Ole Miss recruiting efforts have evolved in two years
A lot has changed for the Ole Miss football program in a matter of two seasons. The Rebels have gone from back-to-back losing seasons in 2010 and 2011 to back-to-back wins in bowl games. An influx of talent has been a big reason for that success, and heading into the 2015 signing class, the state of recruiting is at a much different level.
Ole Miss tight ends coach Maurice Harris helps coordinate the effort to sign players on offense each year. He’s also in charge of certain parts of the country, like all of Tennessee and half of Georgia.
Harris, a Memphis native and former head football coach at Whitehaven High School, talked about the difference it was to recruit in the spring of 2014 compared to the spring of 2012 when the staff hadn’t even coached a game.
“I think the biggest difference is in 2012, the guys that we were recruiting, they didn’t really know if we could get it done or not,” Harris said a day after getting back from a recruiting road trip. “Now, I think the guys that we are recruiting, know our record has improved every year and we’re getting the talent to be competitive, not only in the SEC, but in the whole country.
“I think that people can see the difference in our team and for guys that we’ve been recruiting for several years, that came to some of the first practices, they know there is a definite difference, whether that be the depth that we have, the tempo of our offense, the way that we’re competing on a daily basis, they see a difference.”
The players that sign with the Rebels in February of 2015, most of them will have been recruited for the past three years by the staff. It will be the first class of players that are the most familiar with what head coach Hugh Freeze is about, how he runs his offense, how the team trains etc.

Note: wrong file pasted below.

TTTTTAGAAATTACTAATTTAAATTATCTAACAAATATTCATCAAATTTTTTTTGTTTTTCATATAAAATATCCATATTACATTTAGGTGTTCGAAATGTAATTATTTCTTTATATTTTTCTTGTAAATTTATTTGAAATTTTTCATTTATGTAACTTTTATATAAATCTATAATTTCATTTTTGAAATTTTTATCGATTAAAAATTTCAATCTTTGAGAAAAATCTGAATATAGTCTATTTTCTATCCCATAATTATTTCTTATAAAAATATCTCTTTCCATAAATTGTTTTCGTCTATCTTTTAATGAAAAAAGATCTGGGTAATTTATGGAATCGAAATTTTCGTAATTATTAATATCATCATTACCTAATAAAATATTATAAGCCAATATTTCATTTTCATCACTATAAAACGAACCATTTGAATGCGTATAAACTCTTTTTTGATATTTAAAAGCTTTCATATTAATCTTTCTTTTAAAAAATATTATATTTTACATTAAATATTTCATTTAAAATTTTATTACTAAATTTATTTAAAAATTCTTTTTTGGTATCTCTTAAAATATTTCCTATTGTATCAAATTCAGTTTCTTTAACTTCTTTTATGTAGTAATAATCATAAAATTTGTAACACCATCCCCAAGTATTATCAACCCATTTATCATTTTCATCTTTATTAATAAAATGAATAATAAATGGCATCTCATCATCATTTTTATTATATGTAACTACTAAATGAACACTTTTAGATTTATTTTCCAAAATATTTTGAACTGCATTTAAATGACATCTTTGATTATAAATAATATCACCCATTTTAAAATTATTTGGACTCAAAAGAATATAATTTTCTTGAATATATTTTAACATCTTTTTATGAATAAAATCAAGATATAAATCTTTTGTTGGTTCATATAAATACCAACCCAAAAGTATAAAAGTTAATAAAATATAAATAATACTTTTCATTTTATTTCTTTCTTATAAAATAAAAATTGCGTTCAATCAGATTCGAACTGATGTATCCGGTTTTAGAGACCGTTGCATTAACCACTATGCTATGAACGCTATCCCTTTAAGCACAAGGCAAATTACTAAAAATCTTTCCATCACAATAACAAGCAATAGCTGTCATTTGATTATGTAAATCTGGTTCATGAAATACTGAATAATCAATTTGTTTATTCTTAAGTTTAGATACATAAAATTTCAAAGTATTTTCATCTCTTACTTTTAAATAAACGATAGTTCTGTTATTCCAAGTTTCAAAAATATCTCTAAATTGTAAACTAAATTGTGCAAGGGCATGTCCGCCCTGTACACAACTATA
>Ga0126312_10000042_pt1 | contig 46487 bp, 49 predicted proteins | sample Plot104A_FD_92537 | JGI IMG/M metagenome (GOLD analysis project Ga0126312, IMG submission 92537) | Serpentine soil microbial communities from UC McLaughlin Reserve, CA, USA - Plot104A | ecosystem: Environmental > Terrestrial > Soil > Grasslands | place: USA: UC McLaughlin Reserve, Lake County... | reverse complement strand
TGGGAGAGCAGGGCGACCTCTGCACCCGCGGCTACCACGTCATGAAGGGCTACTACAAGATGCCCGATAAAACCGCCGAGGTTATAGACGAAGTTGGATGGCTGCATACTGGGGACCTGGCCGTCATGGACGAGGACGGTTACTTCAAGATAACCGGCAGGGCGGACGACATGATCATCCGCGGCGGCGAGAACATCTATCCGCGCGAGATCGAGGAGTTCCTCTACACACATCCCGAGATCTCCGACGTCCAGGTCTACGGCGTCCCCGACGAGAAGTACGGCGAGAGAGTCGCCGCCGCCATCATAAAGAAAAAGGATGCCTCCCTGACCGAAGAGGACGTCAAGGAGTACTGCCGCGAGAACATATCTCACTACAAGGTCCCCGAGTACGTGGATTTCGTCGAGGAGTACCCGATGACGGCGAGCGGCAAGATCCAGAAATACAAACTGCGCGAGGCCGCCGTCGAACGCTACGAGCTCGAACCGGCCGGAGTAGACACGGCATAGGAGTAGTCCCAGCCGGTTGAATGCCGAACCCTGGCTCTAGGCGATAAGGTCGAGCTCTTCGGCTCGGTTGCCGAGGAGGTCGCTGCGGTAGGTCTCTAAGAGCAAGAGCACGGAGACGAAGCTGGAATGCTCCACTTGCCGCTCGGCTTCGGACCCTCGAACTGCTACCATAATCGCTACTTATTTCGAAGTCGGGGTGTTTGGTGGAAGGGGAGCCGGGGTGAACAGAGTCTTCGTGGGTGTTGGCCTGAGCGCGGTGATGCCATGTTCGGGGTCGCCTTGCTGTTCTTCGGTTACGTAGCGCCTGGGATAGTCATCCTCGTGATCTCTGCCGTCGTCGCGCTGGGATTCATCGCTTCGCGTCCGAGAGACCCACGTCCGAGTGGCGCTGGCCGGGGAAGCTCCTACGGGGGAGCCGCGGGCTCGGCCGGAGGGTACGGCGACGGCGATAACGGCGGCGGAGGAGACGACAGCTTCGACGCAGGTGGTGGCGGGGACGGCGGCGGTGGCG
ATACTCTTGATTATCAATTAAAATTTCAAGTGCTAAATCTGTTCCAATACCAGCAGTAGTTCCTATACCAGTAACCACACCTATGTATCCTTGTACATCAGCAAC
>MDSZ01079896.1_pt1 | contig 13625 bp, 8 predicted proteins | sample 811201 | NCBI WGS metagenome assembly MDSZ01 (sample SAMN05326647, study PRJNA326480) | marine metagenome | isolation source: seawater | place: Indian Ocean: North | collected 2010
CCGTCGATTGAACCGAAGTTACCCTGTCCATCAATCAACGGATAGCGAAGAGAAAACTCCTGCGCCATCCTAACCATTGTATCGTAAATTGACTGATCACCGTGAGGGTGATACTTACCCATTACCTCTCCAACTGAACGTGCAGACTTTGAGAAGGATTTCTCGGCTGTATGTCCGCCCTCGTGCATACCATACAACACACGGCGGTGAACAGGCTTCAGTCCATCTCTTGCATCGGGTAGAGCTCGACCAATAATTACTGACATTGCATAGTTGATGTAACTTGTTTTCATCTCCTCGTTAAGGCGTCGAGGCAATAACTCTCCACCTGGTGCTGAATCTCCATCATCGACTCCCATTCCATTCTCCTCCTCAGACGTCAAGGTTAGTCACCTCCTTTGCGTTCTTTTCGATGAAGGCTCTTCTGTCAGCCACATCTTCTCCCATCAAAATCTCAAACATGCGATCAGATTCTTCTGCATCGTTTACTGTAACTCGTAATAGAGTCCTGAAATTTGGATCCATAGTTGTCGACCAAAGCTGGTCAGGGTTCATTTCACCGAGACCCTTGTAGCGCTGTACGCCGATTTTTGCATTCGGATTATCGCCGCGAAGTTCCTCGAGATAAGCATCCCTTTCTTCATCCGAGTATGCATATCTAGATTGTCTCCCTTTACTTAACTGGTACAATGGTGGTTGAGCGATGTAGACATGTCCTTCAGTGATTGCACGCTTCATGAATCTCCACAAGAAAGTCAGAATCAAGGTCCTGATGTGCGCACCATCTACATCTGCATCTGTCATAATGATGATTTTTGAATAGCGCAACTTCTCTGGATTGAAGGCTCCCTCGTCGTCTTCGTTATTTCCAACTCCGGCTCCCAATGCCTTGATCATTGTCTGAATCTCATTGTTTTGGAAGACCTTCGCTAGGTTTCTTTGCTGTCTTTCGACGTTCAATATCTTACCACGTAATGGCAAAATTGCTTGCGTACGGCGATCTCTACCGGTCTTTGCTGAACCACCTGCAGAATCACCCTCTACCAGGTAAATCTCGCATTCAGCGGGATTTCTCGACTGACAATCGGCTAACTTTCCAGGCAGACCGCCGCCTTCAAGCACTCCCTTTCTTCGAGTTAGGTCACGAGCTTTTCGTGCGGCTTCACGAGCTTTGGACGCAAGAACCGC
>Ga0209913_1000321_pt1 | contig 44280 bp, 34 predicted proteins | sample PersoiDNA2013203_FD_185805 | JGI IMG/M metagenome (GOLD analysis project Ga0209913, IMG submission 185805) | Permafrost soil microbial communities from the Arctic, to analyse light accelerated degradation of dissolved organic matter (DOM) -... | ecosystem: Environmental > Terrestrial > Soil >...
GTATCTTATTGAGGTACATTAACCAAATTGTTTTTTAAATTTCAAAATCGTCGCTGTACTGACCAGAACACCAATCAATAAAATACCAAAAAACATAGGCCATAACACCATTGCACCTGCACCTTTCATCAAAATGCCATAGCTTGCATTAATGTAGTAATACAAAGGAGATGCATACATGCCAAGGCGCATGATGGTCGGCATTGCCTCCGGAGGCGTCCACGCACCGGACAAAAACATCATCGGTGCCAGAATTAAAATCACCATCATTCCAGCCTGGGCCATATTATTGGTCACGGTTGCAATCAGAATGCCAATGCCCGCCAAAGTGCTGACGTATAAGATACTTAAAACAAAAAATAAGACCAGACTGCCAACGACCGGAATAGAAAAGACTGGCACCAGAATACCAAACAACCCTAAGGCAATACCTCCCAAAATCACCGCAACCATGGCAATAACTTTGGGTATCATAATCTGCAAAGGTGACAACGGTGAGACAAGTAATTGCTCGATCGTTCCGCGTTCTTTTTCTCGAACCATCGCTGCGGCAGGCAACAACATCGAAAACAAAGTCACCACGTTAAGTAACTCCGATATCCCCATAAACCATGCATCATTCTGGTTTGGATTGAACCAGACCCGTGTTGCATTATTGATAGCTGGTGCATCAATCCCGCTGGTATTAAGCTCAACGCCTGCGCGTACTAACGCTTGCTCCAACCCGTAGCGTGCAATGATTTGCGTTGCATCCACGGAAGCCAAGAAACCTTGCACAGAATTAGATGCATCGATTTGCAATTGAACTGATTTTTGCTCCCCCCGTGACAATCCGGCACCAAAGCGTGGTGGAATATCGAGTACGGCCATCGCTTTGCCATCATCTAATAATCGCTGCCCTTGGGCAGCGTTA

“We have a really good relationship with these guys. We’ve been recruiting them for almost three years some of them. We’re talking to the 2016 and 2017 guys right now. It’s about developing relationships with them and their families and the people that are going to help them make a decision,” Harris said.
Nine Ole Miss coaches are able to hit the road during the spring to see prospects in person. There are 168 days allowed, and that number is split up depending on what a certain coach needs, Harris said.
“Some coaches need more days, some coaches need less,” Harris said. “We started April 15 and we go through May 31.”
The coaches can watch a spring football game at the high school level, or take in a practice session. Harris seemed fine with either one to help him decide about a player.
“I want to see a practice, but if I can’t get to a practice, I’ll see a game. If a kid we’re high on wants us to come to his spring game, I’m going to go to the spring game,” Harris said. “It kind of depends on the situation. Some guys we don’t need to see in practice. We’ve had them in camp for two years, we’re sold on them, we know what they can do. We can just go by the school and see the coaches and eyeball them.”
There is a “checklist” that Freeze has stressed to his staff members when it comes time to recruit. That includes grades and character evaluations and most of that is set for the younger kids, the 2016 and 2017 prospects, Harris said.
“The ‘15 guys, we’ve got a good bead on where they stand academically. This piece now is when we go into the schools and meet with the coaches, if these guys are struggling academically, we have a plan we present to the coach and the counselor so they can share it with the prospect,” Harris said. “Some schools, their coaches and counselors are sharp and they have it already set up.”
Mississippi has produced a lot of talent the past few seasons and Harris said the 2015 class is “pretty good” when it comes to overall talent.
“We have some top-level guys. I think it’s a very solid group of prospects this year,” Harris said. “I think it’s about the same (depth) as last year, top-end guys, it’s about the same.”
Ole Miss likes to garner signatures from players in the state, and from Memphis. The entire state of Tennessee and Georgia have been good to the Rebels since Freeze took over, while the Metro Dallas area is another region that coaches like to visit.
“That area has been pretty good for us. We’re not really expanding into Houston and all those other places, but Dallas, that area over to Louisiana and Arkansas, yes, those areas have been pretty good for us,” Harris said. “Georgia is another place. They have so many players. I think they had over 300 guys last year sign Division I scholarships and of that 300, 150 or so that were BCS conference schools. Georgia and Georgia Tech, they can’t sign them all.”